For so long, discussion of the connection between our physical selves and our spiritual selves was taboo; but it was so at our peril. For so long, questions of sexuality and gender, as well as the difference between loving relationship and abuse, were avoided and denied the attention they needed. Which is ironic, considering that not only is everything God created said to be good, but in Jesus, God became flesh, and dwelt among us. Jesus is God’s love in bodily form, which means that as Christians we believe that God knows our pain and our joy, has felt physical hunger and thirst; not just a metaphorical hunger and thirst for justice, but actual hunger.
This begins, I think, to move us forward from faith as easy moralism – do this, don’t do that – to faith as embodied. Our bodies and the bodies of others are included in our reflections on what kind of life we want to live, who we want to be. Not only how we treat others and their bodies, but also how we treat our own bodies – how we care for ourselves; nutrition, rest and exercise; work-life balance – all of these are part of our spiritual life. Honouring the sanctity and dignity of our physical selves is also a spiritual act.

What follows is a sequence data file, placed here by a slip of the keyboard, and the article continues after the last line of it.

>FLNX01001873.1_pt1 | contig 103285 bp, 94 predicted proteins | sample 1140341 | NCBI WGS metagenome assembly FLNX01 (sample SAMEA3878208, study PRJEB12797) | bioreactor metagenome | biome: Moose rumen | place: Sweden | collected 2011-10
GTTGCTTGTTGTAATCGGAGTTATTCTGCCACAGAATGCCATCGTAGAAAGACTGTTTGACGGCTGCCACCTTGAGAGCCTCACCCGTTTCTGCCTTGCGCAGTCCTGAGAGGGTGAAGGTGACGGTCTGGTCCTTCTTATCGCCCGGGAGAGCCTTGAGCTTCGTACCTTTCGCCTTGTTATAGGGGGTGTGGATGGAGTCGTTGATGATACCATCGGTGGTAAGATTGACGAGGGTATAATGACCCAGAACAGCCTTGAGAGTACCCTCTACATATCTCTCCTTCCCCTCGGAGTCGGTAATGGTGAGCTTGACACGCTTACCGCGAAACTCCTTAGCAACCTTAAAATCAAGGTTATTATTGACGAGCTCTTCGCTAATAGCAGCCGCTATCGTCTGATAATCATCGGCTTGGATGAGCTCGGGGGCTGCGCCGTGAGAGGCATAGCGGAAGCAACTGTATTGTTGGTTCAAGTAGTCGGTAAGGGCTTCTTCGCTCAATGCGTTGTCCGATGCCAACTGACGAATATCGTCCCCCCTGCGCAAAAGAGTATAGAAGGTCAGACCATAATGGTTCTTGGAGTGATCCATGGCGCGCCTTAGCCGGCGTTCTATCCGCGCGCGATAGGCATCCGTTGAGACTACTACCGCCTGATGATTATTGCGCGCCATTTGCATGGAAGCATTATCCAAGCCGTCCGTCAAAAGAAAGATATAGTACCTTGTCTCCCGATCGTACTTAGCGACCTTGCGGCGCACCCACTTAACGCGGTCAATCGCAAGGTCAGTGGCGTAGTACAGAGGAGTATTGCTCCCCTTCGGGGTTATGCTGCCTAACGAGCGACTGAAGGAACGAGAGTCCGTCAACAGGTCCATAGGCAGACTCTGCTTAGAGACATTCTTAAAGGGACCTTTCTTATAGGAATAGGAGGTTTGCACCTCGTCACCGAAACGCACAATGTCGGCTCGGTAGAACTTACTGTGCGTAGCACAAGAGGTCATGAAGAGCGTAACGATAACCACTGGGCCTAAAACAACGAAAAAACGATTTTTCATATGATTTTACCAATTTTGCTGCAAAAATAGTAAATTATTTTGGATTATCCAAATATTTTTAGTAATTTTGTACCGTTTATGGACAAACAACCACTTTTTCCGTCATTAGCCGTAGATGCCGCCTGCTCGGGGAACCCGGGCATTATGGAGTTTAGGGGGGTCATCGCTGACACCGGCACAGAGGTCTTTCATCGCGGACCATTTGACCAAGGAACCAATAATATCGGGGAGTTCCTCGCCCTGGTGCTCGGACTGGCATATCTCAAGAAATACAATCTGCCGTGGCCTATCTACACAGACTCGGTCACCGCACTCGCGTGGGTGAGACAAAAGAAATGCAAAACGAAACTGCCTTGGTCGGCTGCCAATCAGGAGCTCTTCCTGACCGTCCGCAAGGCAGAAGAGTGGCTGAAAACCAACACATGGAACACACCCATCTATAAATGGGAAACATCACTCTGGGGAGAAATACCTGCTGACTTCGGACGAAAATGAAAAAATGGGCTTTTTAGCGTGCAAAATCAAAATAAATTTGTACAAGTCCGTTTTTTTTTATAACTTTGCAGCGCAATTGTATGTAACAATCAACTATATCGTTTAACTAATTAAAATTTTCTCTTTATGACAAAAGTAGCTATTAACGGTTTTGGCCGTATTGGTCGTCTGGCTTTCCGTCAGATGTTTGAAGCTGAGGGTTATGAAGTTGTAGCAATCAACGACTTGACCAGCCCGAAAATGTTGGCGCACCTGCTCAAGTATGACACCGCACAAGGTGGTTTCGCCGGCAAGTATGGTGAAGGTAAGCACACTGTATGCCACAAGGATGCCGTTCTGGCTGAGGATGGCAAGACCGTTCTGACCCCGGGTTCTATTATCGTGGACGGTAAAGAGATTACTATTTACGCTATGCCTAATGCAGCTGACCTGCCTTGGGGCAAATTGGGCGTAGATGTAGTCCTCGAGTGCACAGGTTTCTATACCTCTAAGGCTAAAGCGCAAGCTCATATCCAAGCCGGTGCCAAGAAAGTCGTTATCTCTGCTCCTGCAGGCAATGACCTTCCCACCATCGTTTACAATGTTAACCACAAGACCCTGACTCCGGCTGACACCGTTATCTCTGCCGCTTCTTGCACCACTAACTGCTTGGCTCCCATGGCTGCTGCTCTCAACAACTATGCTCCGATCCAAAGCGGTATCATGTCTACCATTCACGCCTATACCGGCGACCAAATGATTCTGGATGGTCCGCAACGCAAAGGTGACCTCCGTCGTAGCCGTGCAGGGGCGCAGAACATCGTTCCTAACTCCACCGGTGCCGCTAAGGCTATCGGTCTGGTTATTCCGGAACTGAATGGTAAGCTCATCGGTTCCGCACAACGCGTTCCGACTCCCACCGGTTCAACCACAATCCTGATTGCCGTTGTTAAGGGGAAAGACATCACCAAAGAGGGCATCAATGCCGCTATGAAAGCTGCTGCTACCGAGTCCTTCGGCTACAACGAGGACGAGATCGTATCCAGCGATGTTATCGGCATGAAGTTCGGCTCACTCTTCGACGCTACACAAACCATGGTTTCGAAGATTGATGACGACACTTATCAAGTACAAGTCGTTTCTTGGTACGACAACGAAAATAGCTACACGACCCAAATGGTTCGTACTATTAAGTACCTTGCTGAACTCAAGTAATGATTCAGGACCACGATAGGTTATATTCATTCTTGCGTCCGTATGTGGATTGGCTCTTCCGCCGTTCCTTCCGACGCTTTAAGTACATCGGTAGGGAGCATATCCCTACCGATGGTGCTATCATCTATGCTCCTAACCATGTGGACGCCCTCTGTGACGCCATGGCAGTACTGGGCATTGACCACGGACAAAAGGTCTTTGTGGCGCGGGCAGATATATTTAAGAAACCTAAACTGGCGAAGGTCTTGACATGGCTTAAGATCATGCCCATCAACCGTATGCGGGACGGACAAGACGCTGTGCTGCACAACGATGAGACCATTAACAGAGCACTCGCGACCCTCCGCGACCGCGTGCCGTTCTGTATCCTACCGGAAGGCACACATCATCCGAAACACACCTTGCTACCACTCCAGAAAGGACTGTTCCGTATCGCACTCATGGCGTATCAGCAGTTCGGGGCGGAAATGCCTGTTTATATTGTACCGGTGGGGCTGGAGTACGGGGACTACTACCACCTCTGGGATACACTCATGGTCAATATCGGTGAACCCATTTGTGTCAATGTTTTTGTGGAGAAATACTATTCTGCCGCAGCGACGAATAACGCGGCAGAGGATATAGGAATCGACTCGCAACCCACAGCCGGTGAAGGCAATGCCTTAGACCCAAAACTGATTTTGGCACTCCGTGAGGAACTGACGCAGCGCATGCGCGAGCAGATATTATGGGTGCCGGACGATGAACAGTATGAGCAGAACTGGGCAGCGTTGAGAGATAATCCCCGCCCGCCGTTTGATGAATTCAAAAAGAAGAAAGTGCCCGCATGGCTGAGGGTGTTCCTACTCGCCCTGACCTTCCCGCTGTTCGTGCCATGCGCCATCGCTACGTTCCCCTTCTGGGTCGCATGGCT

We need to recover from centuries of denying our sensuality as a fundamental aspect not only of existence, but of spiritual life. Of course, we’ll all have different levels of comfort talking about love, relationships, sex. But avoiding awkwardness also comes at a cost. There are important conversations we need to have about what happens to our bodies as we age and face the end of life. As we’ve seen especially in recent years, we need honesty and action with respect to sexual and gender-based violence.